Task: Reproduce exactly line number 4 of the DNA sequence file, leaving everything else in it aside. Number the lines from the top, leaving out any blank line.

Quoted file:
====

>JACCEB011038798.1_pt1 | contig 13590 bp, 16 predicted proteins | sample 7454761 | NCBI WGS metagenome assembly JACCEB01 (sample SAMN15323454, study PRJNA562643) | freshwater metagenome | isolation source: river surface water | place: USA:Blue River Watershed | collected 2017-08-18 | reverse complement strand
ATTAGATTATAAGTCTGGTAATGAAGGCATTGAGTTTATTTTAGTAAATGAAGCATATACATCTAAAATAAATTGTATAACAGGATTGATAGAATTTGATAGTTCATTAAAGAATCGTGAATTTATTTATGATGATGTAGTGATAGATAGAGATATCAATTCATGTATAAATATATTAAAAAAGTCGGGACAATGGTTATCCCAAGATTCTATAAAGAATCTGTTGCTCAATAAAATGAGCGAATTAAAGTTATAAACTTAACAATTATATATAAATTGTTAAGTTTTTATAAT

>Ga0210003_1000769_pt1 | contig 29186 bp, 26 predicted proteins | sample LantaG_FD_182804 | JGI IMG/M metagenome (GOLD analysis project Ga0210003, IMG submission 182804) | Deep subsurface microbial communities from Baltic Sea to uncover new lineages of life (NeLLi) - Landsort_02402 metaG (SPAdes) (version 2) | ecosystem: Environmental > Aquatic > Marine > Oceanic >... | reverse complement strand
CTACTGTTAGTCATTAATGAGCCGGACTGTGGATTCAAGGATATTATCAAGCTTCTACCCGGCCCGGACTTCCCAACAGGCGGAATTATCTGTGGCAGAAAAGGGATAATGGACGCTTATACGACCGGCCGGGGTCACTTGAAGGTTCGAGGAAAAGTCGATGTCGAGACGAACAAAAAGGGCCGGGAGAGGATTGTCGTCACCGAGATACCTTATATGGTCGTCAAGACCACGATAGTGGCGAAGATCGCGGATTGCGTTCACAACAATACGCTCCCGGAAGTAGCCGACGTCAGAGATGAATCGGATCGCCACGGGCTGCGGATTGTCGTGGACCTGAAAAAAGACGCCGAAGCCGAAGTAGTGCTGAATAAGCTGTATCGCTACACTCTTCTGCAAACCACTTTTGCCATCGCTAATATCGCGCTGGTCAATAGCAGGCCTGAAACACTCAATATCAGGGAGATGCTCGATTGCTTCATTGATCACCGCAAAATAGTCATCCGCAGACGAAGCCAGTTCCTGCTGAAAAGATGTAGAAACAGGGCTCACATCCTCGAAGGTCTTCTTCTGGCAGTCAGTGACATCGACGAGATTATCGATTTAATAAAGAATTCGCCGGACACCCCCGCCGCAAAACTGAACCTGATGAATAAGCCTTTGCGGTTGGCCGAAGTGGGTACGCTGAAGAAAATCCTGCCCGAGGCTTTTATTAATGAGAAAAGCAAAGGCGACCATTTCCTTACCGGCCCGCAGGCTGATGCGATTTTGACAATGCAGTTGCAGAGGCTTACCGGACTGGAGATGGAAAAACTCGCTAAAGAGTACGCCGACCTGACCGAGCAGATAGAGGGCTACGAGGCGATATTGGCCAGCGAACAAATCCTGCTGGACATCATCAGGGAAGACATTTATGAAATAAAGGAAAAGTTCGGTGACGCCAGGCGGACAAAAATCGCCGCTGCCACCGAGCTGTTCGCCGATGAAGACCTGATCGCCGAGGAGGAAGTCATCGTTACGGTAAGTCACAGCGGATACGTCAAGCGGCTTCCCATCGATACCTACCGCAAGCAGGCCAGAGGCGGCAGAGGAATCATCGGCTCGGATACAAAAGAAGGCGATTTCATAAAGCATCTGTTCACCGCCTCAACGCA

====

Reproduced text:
CTACTGTTAGTCATTAATGAGCCGGACTGTGGATTCAAGGATATTATCAAGCTTCTACCCGGCCCGGACTTCCCAACAGGCGGAATTATCTGTGGCAGAAAAGGGATAATGGACGCTTATACGACCGGCCGGGGTCACTTGAAGGTTCGAGGAAAAGTCGATGTCGAGACGAACAAAAAGGGCCGGGAGAGGATTGTCGTCACCGAGATACCTTATATGGTCGTCAAGACCACGATAGTGGCGAAGATCGCGGATTGCGTTCACAACAATACGCTCCCGGAAGTAGCCGACGTCAGAGATGAATCGGATCGCCACGGGCTGCGGATTGTCGTGGACCTGAAAAAAGACGCCGAAGCCGAAGTAGTGCTGAATAAGCTGTATCGCTACACTCTTCTGCAAACCACTTTTGCCATCGCTAATATCGCGCTGGTCAATAGCAGGCCTGAAACACTCAATATCAGGGAGATGCTCGATTGCTTCATTGATCACCGCAAAATAGTCATCCGCAGACGAAGCCAGTTCCTGCTGAAAAGATGTAGAAACAGGGCTCACATCCTCGAAGGTCTTCTTCTGGCAGTCAGTGACATCGACGAGATTATCGATTTAATAAAGAATTCGCCGGACACCCCCGCCGCAAAACTGAACCTGATGAATAAGCCTTTGCGGTTGGCCGAAGTGGGTACGCTGAAGAAAATCCTGCCCGAGGCTTTTATTAATGAGAAAAGCAAAGGCGACCATTTCCTTACCGGCCCGCAGGCTGATGCGATTTTGACAATGCAGTTGCAGAGGCTTACCGGACTGGAGATGGAAAAACTCGCTAAAGAGTACGCCGACCTGACCGAGCAGATAGAGGGCTACGAGGCGATATTGGCCAGCGAACAAATCCTGCTGGACATCATCAGGGAAGACATTTATGAAATAAAGGAAAAGTTCGGTGACGCCAGGCGGACAAAAATCGCCGCTGCCACCGAGCTGTTCGCCGATGAAGACCTGATCGCCGAGGAGGAAGTCATCGTTACGGTAAGTCACAGCGGATACGTCAAGCGGCTTCCCATCGATACCTACCGCAAGCAGGCCAGAGGCGGCAGAGGAATCATCGGCTCGGATACAAAAGAAGGCGATTTCATAAAGCATCTGTTCACCGCCTCAACGCA